Oregon History: Great Basin

Pillars of Rome rock formation
Northern Paiutes ranged across vast stretches of central and southeastern Oregon. Shown above are the Pillars of Rome rock formations. (Oregon State Archives Photo)
The high desert region is majestic and harsh. It is an unforgiving landscape where, at times, life is a scramble. For the Northern Paiute, Western Shoshoni, Bannock, Klamath, and Modoc, survival demanded unremitting labor and almost constant movement. While the Klamath and Modoc possessed staple foods such as suckers, trout, wocus (water lily seed), and huckleberries, the tribes to the east had a more marginal existence. Their resilience in coping with high elevation, extreme temperatures, arid conditions, and isolation spoke to their time-tested survival skills in a challenging environment. The Klamath Basin peoples lived at a point of transition between Plateau, Basin, Coast and California lifeways, whereas the Northern Paiute, who held vast stretches of central and southeastern Oregon, were more closely tied to the basin environment.
Oregon's Great Basin peoples engaged in a seasonal round that often required 200 or more miles of travel per year. In winter they resided on the margins of lakes and rivers, seeking the lowest elevation and most moderate temperatures in harsh conditions. Their homes included rock shelters and lodges covered with brush and tule mats. In winters, confinement and the months of the long moons encouraged storytelling and necessitated tapping the food resources carefully stored in the previous seasons. When spring became summer, these people were on the move. They hunted waterfowl, antelope, and deer; gathered roots, berries, seeds, and nuts; fished; and traveled. They moved to higher and higher elevations, following food sources, until the aspen leaves turned to bright gold, telling them it was time to leave the high country and return to the winter encampments.
The peoples of the Great Basin traveled in extended family groups but sometimes gathered as bands for communal hunts. Women and children fanned out through the countryside and, moving slowly toward a ravine and making great noise, drove all creatures before them. Far down the trace, etched eons ago by erosion through basalt, the men stretched fiber nets. Here they clubbed frightened rabbits or, when lucky, killed deer and antelope with bow and arrow. Paddling carefully in the predawn cold onto the waters of the lakes in the middle of the High Desert, the men silently stretched nets between poles and, with a great noise, spooked the unsuspecting water birds. The birds rose to flee in the mist, only to become entangled in the mesh of netting, which the men then collapsed into the water, harvesting a bountiful supply of food for their families.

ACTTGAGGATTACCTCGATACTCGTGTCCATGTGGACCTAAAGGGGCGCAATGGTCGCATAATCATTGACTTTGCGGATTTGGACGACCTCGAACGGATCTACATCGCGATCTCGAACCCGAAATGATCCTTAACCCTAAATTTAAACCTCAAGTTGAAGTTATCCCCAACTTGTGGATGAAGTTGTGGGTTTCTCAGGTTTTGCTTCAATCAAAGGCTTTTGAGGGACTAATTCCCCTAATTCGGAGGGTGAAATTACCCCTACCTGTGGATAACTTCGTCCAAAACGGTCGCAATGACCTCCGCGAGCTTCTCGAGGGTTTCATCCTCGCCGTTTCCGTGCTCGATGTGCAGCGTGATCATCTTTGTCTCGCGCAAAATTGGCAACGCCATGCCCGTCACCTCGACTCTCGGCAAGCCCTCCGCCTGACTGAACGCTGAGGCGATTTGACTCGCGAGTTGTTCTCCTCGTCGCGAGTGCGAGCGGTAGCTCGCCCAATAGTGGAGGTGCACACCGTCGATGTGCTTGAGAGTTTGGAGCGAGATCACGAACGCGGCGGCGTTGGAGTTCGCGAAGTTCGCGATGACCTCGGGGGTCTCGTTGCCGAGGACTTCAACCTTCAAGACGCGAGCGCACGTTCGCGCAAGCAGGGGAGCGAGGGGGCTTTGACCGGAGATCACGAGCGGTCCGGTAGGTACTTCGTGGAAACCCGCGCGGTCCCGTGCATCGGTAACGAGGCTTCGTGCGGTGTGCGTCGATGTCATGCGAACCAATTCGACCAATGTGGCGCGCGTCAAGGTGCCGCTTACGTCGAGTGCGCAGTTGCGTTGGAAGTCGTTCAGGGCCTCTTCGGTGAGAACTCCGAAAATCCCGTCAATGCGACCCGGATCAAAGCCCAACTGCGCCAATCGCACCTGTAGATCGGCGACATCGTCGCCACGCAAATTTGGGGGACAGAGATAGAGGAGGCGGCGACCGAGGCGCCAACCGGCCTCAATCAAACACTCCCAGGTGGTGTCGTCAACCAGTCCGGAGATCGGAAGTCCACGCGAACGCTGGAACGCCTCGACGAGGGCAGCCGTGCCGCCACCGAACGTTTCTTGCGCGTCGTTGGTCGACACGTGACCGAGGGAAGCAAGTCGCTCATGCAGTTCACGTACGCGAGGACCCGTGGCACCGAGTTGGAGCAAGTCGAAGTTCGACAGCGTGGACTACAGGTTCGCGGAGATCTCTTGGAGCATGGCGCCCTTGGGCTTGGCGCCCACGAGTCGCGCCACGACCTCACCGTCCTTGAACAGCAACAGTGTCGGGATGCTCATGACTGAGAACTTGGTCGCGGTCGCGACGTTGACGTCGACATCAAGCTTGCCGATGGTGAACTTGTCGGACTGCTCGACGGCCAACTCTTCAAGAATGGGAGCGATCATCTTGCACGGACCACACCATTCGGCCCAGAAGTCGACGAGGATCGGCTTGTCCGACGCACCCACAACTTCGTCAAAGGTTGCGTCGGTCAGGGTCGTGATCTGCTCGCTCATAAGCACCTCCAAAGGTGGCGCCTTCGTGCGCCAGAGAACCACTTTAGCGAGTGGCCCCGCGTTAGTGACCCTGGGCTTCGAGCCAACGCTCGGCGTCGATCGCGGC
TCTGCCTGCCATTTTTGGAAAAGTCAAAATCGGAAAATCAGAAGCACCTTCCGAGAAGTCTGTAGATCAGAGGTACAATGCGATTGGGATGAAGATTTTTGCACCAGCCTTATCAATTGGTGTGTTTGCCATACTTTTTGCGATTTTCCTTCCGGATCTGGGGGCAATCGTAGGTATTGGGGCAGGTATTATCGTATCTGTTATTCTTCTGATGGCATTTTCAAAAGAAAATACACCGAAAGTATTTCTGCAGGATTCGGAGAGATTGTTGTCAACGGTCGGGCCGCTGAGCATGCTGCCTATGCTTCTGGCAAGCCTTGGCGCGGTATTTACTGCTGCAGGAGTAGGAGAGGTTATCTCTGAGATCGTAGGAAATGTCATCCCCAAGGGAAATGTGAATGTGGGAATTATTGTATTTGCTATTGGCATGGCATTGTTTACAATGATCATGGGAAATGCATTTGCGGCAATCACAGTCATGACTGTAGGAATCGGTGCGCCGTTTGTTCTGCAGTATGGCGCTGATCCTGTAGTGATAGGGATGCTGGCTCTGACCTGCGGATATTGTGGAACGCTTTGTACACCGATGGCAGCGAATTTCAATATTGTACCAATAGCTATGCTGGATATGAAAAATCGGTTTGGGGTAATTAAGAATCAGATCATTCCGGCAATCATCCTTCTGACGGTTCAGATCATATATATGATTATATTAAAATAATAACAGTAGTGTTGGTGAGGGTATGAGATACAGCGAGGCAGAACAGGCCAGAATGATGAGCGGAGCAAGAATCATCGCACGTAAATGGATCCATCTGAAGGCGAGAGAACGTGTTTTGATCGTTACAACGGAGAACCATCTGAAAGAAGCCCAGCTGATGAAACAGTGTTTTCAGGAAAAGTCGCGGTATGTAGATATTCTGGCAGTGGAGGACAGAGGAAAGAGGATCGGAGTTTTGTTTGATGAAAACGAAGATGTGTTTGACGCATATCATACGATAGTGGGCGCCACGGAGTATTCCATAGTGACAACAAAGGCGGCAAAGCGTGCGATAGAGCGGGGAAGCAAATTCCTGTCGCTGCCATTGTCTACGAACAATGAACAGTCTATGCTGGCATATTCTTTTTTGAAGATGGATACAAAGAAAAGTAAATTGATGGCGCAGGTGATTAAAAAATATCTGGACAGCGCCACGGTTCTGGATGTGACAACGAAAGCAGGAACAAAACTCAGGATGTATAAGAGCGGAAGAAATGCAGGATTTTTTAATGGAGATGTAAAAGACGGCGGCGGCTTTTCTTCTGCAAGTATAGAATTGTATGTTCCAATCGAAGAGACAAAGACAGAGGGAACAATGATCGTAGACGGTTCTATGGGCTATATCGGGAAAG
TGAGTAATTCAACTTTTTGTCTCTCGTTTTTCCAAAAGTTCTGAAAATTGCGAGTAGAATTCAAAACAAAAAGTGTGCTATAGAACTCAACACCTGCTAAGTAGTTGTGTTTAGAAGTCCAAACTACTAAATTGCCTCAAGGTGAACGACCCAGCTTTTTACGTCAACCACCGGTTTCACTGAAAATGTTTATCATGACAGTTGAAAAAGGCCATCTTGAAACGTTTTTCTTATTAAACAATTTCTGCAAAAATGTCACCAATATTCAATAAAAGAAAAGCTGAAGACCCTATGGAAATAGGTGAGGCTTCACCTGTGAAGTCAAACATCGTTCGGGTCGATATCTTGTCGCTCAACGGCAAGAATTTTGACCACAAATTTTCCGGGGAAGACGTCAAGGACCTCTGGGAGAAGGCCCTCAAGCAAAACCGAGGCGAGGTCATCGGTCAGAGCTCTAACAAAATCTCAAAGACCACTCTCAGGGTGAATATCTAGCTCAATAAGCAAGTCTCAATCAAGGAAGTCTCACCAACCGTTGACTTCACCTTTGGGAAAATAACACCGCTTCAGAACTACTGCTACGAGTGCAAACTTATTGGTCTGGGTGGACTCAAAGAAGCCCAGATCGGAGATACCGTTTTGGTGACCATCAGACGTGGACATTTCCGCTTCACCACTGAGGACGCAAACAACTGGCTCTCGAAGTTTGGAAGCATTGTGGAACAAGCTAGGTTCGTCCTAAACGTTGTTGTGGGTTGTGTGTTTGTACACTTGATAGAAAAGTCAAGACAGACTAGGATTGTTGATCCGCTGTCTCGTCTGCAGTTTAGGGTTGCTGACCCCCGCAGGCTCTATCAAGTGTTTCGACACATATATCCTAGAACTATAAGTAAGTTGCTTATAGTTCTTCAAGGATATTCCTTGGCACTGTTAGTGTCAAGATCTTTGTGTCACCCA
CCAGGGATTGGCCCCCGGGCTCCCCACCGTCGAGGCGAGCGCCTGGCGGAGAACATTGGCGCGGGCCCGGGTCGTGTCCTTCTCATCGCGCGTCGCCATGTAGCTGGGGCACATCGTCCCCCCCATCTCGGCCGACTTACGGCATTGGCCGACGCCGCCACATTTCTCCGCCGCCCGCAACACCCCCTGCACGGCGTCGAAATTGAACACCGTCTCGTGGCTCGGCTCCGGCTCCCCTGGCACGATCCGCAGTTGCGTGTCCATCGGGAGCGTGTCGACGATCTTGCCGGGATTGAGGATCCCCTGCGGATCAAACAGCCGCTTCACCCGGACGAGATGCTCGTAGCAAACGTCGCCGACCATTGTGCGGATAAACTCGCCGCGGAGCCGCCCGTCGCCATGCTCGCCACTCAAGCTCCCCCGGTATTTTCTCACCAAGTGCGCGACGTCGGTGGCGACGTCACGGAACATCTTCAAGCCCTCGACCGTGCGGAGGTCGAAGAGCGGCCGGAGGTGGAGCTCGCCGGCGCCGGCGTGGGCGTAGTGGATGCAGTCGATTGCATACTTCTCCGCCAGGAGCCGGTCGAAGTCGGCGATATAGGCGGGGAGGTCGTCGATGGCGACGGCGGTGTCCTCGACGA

Steens Mountains
Subsistence activities sometimes brought Great Basin Native Americans to the highlands such as Steens Mountain. (Oregon State Archives Photo)
Great Basin residents practiced a mixed economy. They hunted, fished, trapped, dug, and picked food resources. They moved with the seasons in a quest for subsistence. They covered a vast, open country, leaving their petroglyphs at sacred sites, caching foods, camping in rock shelters used by the ancient inhabitants of the region. Their finely developed survival skills enabled them to endure and prosper in a land that held them, at times, at the edge of existence.
The first inhabitants occupied three distinct biotic provinces or geographical areas. Their adaptation and mastery of the environment reached from the margins of the fog-shrouded and wet Pacific shoreline to the arid reaches of sagebrush and bunchgrass of the interior. Their subsistence activities took them from sea level to tree line in the Wallowas and on Steens Mountain. They were at home in the desert and in the grasslands of the Columbia Plateau. In the fall they set fire to the meadows to keep open the western Oregon valleys as well as to maintain the bald headlands along the Oregon coast. At the south-facing bases of the headlands they often erected their plank houses facing into the sun. They plied the rivers with dugout canoes; they hunted for ducks and geese on the lakes with balsa rafts made of dried tules.
The first inhabitants knew this land. They gave it names. They explained its features in their oral traditions, through experienced storytellers reciting the literature. They told of the myth age when only animals and no humans were in the land. They recounted tales of transition, when animals and humans interacted on a personal basis, a time when humans were not quite fully formed. They told of the historic past, of things remembered and partly remembered. They did this with gesture, eye contact, voice modulation, and sometimes by musical interlude wherein they or someone in the crowd sang a song relevant to the story. Their techniques varied. The Tillamook, for example, repeated stories line-by-line as they listened to the teller, thereby memorizing over a period of years the literature and history of their tribe. The challenge to the storyteller was thus to deliver with talent and stay true to the story elements, yet build the drama and unleash creativity.
The first inhabitants held a rich land. Its resources far exceeded their needs and their wants. They lived fully. While there is some evidence of migration and population dynamics, those tales of prehistory are lost in the mists of time. What is known is that Oregon was fully occupied by the 18th century. Indians of more than 30 different languages lived throughout the state. They knew and loved the land. It was their home.